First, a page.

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    I don't think it's necessarily about pride, I think it is more about being stuck here, in Hong Kong. Don't get me wrong, HK is a great place, but not to elderly people and I can't imagine walking with a cane or being in a wheelchair here in my later years. Plus, everything is quite costly. Whereas if you wanted to go to the US, your money goes a lot further. A lot of countries are cracking down on immigration and unless you have another passport lined up that can at least offer you a place to retire and be old, then I definitely would not give up my US passport.

    If you are living here, I imagine you have a partner or family. You could have them open a company in their name and pay you a salary. Hence you would be entitled to the 100k exemption annually.

    Taxmyass likes this.

  8. #8

    If you are going to make megabucks then giving up your US passport can be a wise financial move. I have a friend who gave up his based on the math alone. What held him back initially was the prospect of his children not enjoying citizenship when he has any and retirement. But he figured the extra money he can pocket for the next 35 years of his professional career will make up for all that.


  9. #9

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    A few thoughts:

    1. You are almost 30 and have never worked in the US?!
    2. If you are self-employed you should be paying self-employment tax which is basically the same as social security and Medicare tax.
    3. Even if you eventually qualify will SS and Medicare be there for you when you retire?
    4. As a self-employed person you are still eligible for the foreign earned income exclusion and housing deduction. Because if these your US income tax should be relatively low.
    5. What percent of your income goes towards annual US and HK taxes? Do not include provisional or estimated taxes when doing this calculation.
    6. If you are making USD $100,000 or less, except for self-employment tax, you should have no income tax. However, if your sole proprietorship has significant expenses, these could cut into your earned income exclusion.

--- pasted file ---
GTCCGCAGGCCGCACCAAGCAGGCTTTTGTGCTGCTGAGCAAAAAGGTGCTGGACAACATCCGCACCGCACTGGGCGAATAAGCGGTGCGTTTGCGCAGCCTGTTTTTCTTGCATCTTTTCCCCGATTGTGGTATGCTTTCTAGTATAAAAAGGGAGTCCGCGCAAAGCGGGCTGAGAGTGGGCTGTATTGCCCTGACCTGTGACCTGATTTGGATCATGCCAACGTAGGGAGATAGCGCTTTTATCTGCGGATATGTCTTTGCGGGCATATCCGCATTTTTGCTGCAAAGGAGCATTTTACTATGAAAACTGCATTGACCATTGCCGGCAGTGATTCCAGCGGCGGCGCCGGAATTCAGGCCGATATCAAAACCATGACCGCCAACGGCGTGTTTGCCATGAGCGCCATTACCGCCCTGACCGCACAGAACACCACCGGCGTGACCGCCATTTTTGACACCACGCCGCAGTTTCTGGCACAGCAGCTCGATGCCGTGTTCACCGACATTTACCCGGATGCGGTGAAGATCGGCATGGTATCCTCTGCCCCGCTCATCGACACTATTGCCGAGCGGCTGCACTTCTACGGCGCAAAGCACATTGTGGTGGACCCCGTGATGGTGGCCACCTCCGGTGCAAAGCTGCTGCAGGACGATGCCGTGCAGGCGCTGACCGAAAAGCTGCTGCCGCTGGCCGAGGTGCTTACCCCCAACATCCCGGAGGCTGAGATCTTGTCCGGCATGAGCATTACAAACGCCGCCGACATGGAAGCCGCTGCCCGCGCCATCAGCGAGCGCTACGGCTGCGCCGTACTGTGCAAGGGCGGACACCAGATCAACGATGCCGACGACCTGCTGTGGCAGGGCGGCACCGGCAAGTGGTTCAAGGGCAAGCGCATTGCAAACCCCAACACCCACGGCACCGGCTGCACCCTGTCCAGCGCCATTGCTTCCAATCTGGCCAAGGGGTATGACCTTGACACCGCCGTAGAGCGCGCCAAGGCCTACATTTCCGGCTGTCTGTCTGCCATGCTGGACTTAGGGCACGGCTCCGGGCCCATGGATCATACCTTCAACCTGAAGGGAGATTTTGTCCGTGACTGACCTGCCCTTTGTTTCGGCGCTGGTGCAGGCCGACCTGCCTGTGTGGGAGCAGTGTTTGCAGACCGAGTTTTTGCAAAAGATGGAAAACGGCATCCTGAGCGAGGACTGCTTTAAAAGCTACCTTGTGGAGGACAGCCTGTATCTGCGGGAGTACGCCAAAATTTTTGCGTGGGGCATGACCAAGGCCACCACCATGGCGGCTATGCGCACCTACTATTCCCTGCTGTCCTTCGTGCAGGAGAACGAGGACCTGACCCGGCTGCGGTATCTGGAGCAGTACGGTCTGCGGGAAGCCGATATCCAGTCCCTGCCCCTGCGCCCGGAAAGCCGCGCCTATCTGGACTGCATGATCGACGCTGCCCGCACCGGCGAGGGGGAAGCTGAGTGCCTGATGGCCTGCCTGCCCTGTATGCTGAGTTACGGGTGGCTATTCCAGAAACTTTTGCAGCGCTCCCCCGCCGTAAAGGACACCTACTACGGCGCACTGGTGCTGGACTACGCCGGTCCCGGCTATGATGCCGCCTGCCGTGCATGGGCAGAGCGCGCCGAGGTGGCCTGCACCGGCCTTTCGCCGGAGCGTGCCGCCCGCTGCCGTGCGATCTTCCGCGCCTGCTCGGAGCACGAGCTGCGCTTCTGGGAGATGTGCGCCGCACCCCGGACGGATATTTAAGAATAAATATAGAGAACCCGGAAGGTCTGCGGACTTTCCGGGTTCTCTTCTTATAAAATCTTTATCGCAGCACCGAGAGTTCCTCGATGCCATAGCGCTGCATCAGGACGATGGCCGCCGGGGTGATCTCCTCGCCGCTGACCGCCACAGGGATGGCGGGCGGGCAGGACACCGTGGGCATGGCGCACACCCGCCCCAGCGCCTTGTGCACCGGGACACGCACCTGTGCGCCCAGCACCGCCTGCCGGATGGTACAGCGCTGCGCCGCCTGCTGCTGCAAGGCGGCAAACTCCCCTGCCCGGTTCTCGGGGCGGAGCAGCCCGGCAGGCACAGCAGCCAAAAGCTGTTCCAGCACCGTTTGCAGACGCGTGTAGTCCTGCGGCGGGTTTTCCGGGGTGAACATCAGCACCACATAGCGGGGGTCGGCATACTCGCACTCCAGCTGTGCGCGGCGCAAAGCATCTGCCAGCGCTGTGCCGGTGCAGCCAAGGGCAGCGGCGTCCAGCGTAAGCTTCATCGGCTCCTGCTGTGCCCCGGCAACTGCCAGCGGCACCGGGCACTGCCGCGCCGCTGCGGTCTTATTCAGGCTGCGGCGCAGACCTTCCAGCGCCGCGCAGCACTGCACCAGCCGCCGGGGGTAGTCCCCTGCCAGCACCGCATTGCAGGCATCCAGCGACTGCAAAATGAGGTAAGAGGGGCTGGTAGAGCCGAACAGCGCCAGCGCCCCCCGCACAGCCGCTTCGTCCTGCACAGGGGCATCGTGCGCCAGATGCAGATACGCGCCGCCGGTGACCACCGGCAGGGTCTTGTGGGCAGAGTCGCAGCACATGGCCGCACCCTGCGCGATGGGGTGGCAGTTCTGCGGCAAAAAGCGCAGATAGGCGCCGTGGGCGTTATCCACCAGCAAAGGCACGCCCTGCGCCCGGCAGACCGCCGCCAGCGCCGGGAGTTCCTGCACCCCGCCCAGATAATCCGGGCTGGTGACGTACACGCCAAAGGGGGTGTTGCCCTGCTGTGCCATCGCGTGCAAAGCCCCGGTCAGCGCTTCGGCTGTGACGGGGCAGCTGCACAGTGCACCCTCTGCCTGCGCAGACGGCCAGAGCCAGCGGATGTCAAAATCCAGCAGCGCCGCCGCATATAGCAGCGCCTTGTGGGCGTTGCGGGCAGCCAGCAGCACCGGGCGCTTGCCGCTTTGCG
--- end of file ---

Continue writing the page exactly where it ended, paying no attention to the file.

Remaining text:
7. With income around $100,000 and paying no US income tax, you have time to consider your future. Also, you have been in HK for a few years and see a good future in your career at this time. How will you feel in 5 years? What about life beyond work? Will you be happy in the mid to long term?
    8. Do you have any family in the US that you want to visit regularly? Do you need to go to the US for work? Does the US have any reason to refuse you a visa once you expatriate?
    9. Do you have a passport from anywhere else other than Hong Kong?
    10. There are a number of US people that have been outside the US for a long time, have a good career, family and many other ties that keep them offshore. By now, they have a non-US/non-HK passport. They also have been paying very large amounts of US taxes all these years and now regret not giving up their US citizenship sooner.
    11. Bottom line - The decision needs to be weighed carefully. Consult with an attorney and/or tax consultant that specializes in this area.


  10. #10

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    And if it is about dividend income tax, you still pay that for dividends from US stocks, n matter what
    nationality you have